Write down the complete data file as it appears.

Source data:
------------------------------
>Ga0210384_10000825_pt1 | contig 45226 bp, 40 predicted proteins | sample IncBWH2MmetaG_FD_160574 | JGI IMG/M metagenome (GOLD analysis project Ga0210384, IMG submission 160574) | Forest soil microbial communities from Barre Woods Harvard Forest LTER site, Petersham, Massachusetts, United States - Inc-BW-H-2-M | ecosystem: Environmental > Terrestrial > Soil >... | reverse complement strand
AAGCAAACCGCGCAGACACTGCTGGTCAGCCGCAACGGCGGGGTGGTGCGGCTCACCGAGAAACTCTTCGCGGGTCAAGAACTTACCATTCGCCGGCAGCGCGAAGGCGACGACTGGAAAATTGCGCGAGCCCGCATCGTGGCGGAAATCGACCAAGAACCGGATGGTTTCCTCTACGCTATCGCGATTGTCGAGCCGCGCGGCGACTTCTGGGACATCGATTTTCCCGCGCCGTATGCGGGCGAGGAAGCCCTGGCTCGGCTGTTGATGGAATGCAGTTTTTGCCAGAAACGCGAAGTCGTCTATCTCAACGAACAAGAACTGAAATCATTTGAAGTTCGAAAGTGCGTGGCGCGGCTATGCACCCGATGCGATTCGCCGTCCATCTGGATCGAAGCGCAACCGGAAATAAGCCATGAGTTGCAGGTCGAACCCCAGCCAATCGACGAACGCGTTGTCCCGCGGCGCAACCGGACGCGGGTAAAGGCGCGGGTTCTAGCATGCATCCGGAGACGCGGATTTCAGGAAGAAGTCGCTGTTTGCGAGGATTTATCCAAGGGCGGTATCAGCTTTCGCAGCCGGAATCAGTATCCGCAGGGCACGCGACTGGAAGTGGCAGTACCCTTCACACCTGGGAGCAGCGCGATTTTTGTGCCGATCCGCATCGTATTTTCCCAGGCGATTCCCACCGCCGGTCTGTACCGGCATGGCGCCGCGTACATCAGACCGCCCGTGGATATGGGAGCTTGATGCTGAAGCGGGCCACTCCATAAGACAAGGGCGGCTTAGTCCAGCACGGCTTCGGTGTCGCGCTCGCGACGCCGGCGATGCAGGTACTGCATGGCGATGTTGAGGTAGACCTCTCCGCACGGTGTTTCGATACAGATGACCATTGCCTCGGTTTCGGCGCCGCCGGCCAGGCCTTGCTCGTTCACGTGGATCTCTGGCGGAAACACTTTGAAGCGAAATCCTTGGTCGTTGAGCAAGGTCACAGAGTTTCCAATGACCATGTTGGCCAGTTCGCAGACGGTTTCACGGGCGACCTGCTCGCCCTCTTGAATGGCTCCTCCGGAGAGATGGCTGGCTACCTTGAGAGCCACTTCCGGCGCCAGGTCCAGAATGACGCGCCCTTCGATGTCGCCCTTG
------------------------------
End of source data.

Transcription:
>Ga0210384_10000825_pt1 | contig 45226 bp, 40 predicted proteins | sample IncBWH2MmetaG_FD_160574 | JGI IMG/M metagenome (GOLD analysis project Ga0210384, IMG submission 160574) | Forest soil microbial communities from Barre Woods Harvard Forest LTER site, Petersham, Massachusetts, United States - Inc-BW-H-2-M | ecosystem: Environmental > Terrestrial > Soil >... | reverse complement strand
AAGCAAACCGCGCAGACACTGCTGGTCAGCCGCAACGGCGGGGTGGTGCGGCTCACCGAGAAACTCTTCGCGGGTCAAGAACTTACCATTCGCCGGCAGCGCGAAGGCGACGACTGGAAAATTGCGCGAGCCCGCATCGTGGCGGAAATCGACCAAGAACCGGATGGTTTCCTCTACGCTATCGCGATTGTCGAGCCGCGCGGCGACTTCTGGGACATCGATTTTCCCGCGCCGTATGCGGGCGAGGAAGCCCTGGCTCGGCTGTTGATGGAATGCAGTTTTTGCCAGAAACGCGAAGTCGTCTATCTCAACGAACAAGAACTGAAATCATTTGAAGTTCGAAAGTGCGTGGCGCGGCTATGCACCCGATGCGATTCGCCGTCCATCTGGATCGAAGCGCAACCGGAAATAAGCCATGAGTTGCAGGTCGAACCCCAGCCAATCGACGAACGCGTTGTCCCGCGGCGCAACCGGACGCGGGTAAAGGCGCGGGTTCTAGCATGCATCCGGAGACGCGGATTTCAGGAAGAAGTCGCTGTTTGCGAGGATTTATCCAAGGGCGGTATCAGCTTTCGCAGCCGGAATCAGTATCCGCAGGGCACGCGACTGGAAGTGGCAGTACCCTTCACACCTGGGAGCAGCGCGATTTTTGTGCCGATCCGCATCGTATTTTCCCAGGCGATTCCCACCGCCGGTCTGTACCGGCATGGCGCCGCGTACATCAGACCGCCCGTGGATATGGGAGCTTGATGCTGAAGCGGGCCACTCCATAAGACAAGGGCGGCTTAGTCCAGCACGGCTTCGGTGTCGCGCTCGCGACGCCGGCGATGCAGGTACTGCATGGCGATGTTGAGGTAGACCTCTCCGCACGGTGTTTCGATACAGATGACCATTGCCTCGGTTTCGGCGCCGCCGGCCAGGCCTTGCTCGTTCACGTGGATCTCTGGCGGAAACACTTTGAAGCGAAATCCTTGGTCGTTGAGCAAGGTCACAGAGTTTCCAATGACCATGTTGGCCAGTTCGCAGACGGTTTCACGGGCGACCTGCTCGCCCTCTTGAATGGCTCCTCCGGAGAGATGGCTGGCTACCTTGAGAGCCACTTCCGGCGCCAGGTCCAGAATGACGCGCCCTTCGATGTCGCCCTTG